Hunt for Kony heats up as LRA rebels surrender

By November 18, 2011

Central African Republic (MNN) — Nations of the African Union, combined with U.S. forces, may be closer to capturing the Lord's Resistance Army (LRA) leader Joseph Kony. AFP reports that U.S. special forces met with local leaders in Obo, Central African Republic yesterday–the region in which many of the LRA are believed to be roaming around forests.

The troops were said to be on a "precursor mission" to better learn the terrain and meet with Ugandan and Central African forces in preparation to capture Kony.

The LRA is a sectarian religious and military group responsible for the deaths and displacement of hundreds of thousands of people across Uganda, Democratic Republic of Congo, Central African Republic, and South Sudan.

The U.S. joined the hunt for the LRA's Kony in October, and Africa Inland Mission missionary to CAR, Wendy Atkins, believes this will be the end to the regime.

"From what I'm hearing, they basically know where [Kony] is located at this time," says Atkins. "If they can get in there and get him–along with the top leadership, I believe this whole thing will fizzle."

The thing is: it's not the first time the U.S. has tried to capture Kony. The U.S. stepped in to help in 2008 in a failed attempt to capture the leader.

This go around, though, Atkins says some LRA members have already given up.

"Some of these LRA have surrendered over the past six months," notes Atkins. "They say that's been the most activity we've seen in the area of CAR where I've been living."

Invisible Children–an organization dedicated to exposing the LRA for what they are and advocating on behalf of the many who've been affected by the LRA's warfare–reports that an estimated 90% or more of the LRA's current troops were abducted as children.

Through Invisible Children and others, radio stations have gone up across central Africa broadcasting local information, also hosting former LRA members who have surrendered and received counseling. They urge LRA members over the radio to give up their ways.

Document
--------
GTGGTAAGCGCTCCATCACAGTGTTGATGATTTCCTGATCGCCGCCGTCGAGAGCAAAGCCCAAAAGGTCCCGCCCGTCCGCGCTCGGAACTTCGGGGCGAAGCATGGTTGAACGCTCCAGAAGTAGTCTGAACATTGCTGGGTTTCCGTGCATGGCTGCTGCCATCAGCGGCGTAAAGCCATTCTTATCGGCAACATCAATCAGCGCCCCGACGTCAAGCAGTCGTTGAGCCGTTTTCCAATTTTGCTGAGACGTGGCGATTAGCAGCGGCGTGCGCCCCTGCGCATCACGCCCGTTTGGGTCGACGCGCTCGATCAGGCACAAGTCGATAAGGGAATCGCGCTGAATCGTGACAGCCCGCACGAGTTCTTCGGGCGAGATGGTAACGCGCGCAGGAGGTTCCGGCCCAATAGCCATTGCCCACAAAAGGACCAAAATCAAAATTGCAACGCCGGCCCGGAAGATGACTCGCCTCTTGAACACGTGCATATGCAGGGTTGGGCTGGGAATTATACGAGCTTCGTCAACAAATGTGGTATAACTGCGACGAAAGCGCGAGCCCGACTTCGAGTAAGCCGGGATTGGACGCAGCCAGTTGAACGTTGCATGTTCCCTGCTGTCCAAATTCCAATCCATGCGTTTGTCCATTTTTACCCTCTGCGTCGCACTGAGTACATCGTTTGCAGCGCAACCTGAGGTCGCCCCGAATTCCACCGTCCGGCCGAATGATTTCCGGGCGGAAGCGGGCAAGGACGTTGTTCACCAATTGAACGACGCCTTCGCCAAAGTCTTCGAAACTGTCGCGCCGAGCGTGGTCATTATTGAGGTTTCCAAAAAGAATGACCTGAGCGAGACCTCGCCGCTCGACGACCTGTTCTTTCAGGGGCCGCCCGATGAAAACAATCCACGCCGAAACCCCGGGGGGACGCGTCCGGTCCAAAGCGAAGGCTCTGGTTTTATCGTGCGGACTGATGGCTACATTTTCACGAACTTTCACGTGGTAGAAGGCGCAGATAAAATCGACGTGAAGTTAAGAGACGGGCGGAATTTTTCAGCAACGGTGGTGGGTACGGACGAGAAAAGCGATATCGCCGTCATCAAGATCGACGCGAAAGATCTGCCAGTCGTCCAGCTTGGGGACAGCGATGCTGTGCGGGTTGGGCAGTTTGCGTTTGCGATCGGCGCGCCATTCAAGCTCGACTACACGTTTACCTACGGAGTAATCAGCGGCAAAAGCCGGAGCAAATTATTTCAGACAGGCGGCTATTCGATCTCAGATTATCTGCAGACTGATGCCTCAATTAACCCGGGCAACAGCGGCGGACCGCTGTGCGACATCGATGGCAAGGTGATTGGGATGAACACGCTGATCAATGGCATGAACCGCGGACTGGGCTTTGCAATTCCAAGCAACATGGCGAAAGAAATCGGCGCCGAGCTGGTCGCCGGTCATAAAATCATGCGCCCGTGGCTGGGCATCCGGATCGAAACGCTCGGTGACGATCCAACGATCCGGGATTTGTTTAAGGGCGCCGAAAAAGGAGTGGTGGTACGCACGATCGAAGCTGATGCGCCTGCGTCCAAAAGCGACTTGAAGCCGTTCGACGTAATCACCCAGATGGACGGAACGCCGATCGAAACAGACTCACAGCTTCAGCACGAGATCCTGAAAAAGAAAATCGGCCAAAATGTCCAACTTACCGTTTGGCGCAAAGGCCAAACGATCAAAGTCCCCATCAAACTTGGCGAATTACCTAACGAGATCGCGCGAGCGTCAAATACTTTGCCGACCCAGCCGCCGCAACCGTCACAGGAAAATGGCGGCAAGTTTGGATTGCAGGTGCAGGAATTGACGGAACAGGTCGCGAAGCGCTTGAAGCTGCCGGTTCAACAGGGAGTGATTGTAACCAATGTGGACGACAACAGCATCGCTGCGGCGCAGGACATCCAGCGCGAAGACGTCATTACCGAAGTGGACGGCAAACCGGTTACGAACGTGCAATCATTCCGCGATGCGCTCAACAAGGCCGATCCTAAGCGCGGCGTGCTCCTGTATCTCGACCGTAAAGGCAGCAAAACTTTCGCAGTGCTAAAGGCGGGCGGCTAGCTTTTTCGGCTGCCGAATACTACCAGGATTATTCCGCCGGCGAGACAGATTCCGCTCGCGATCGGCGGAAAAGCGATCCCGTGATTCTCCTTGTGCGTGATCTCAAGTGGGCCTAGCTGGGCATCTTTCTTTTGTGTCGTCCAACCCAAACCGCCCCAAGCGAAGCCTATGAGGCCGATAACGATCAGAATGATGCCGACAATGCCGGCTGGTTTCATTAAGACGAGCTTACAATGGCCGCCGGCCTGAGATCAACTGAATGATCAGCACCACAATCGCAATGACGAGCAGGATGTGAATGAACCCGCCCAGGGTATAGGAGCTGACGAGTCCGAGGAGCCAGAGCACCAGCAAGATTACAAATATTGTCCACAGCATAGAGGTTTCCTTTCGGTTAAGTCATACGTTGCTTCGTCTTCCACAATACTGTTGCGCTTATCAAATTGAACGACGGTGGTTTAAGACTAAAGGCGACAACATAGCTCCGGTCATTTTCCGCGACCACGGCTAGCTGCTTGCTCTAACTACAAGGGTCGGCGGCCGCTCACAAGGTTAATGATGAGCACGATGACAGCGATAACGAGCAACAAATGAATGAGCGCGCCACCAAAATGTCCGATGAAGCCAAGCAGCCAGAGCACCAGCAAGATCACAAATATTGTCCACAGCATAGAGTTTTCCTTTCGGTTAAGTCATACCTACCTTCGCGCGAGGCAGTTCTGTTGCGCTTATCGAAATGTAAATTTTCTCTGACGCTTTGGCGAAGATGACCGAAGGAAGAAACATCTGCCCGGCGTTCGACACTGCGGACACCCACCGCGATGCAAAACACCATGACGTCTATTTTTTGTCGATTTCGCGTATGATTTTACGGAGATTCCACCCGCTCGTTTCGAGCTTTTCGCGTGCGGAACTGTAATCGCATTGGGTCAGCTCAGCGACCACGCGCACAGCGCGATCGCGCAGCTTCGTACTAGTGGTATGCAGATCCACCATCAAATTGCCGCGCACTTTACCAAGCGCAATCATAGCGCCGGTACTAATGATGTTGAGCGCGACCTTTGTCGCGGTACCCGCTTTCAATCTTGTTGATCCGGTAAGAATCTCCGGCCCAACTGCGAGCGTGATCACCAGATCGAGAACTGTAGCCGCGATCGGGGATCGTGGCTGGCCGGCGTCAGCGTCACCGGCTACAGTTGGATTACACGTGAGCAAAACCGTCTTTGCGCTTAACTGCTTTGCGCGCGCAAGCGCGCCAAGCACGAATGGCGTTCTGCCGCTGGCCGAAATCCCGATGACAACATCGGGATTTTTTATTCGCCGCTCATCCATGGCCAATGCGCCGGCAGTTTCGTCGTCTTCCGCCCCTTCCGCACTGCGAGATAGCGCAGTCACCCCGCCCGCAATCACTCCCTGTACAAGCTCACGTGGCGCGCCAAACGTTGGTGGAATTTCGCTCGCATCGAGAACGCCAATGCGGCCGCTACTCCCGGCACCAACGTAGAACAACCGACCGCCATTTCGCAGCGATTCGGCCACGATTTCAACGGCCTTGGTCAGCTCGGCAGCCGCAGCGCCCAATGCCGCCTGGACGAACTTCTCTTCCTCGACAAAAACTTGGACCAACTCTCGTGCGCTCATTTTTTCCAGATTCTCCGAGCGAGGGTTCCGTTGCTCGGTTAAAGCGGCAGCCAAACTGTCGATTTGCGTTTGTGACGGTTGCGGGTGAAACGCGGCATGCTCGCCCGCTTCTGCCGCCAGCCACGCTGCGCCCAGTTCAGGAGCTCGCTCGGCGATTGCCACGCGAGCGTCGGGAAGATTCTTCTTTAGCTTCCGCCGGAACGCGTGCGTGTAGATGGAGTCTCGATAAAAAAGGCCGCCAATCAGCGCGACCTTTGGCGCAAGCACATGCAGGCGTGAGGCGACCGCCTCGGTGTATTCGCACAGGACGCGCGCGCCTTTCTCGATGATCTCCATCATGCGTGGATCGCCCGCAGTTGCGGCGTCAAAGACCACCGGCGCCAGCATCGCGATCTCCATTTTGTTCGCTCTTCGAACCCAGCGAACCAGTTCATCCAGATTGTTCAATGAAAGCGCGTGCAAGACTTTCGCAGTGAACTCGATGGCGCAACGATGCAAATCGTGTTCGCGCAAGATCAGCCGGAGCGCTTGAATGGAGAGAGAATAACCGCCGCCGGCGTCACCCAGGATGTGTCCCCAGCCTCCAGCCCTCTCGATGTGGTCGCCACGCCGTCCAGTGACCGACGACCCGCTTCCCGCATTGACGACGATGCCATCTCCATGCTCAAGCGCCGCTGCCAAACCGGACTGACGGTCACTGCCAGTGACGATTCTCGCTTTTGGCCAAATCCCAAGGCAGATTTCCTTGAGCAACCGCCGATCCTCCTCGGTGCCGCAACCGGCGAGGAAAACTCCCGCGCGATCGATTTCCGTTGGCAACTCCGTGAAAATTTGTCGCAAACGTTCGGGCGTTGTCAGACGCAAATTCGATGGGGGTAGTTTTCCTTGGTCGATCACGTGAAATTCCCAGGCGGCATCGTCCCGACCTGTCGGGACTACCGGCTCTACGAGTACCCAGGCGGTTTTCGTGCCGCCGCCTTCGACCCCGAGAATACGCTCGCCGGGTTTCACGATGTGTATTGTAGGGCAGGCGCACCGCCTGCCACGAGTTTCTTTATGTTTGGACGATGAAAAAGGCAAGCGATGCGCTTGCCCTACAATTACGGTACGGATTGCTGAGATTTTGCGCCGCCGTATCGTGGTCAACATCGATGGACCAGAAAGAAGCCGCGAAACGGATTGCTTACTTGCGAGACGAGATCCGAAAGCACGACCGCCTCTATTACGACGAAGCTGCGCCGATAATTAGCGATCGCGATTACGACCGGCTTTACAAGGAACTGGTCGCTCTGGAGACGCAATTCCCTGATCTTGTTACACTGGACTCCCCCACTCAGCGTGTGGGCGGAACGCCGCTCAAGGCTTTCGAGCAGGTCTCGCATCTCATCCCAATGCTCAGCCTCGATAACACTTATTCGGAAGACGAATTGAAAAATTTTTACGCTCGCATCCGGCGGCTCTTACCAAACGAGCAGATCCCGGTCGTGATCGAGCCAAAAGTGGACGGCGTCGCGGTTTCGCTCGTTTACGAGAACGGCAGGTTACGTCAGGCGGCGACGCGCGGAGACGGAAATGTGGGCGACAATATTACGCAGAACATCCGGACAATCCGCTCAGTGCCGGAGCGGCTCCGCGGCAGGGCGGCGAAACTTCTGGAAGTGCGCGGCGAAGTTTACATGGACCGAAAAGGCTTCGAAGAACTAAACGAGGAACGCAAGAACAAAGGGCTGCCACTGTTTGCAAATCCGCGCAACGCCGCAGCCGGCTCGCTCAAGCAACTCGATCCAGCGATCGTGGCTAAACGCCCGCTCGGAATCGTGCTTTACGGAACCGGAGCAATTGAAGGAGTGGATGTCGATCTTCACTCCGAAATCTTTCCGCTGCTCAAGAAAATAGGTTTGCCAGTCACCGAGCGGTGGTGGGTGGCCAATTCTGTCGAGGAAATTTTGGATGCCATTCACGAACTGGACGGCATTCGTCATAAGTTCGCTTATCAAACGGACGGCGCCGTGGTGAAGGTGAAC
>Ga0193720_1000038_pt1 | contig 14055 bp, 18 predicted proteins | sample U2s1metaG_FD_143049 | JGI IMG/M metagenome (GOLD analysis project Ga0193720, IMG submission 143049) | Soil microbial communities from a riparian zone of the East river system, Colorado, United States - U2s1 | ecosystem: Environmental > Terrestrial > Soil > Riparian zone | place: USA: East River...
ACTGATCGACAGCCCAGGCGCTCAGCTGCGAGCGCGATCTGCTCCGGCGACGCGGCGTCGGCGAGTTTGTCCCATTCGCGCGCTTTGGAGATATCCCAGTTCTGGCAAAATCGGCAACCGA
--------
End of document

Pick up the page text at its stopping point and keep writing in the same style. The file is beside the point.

Atkins says forces are weakening. "They estimate now that there are less than 500 of them still active, divided up in 20 different fleets." Still, "they're covering a geographic area twice the size of the state of Pennsylvania."

It's a difficult task that requires much prayer–not only for justice, but for healing.

"Since December of 2009, 966 people have been killed by the LRA, and 1,810 have been abducted," points out Atkins. "When you look at those numbers, they may not seem huge, but behind each one of those deaths or those abductions you've got a village that's been upset; you have a church that's basically been dispersed."

AIM partner churches in Obo have been directly affected. The LRA abducted over 60 young people from Obo in 2008. In 2009, over 4,000 Congolese refugees fled to the same area in CAR fleeing attacks from the LRA.

The church was able to provide for these refugees for several weeks until the UN got involved. The church continues to provide a reconciliation ministry for those who have been affected by the LRA's physical, mental, emotional, and spiritual attacks.

As the hunt for Kony continues, pray for wisdom as the combined armies attempt to put an end to a 23-year reign of brutality and brainwashing. But pray also that the church would be a haven of rest, reconciliation, and solace for many. Pray that the Gospel would break through the evil of decades of suffering, and that even LRA members would turn to Jesus Christ.

There are several resources to learn more about the LRA and track the hunt for Kony. Atkins suggests as the best resources to improve your knowledge on the subject.

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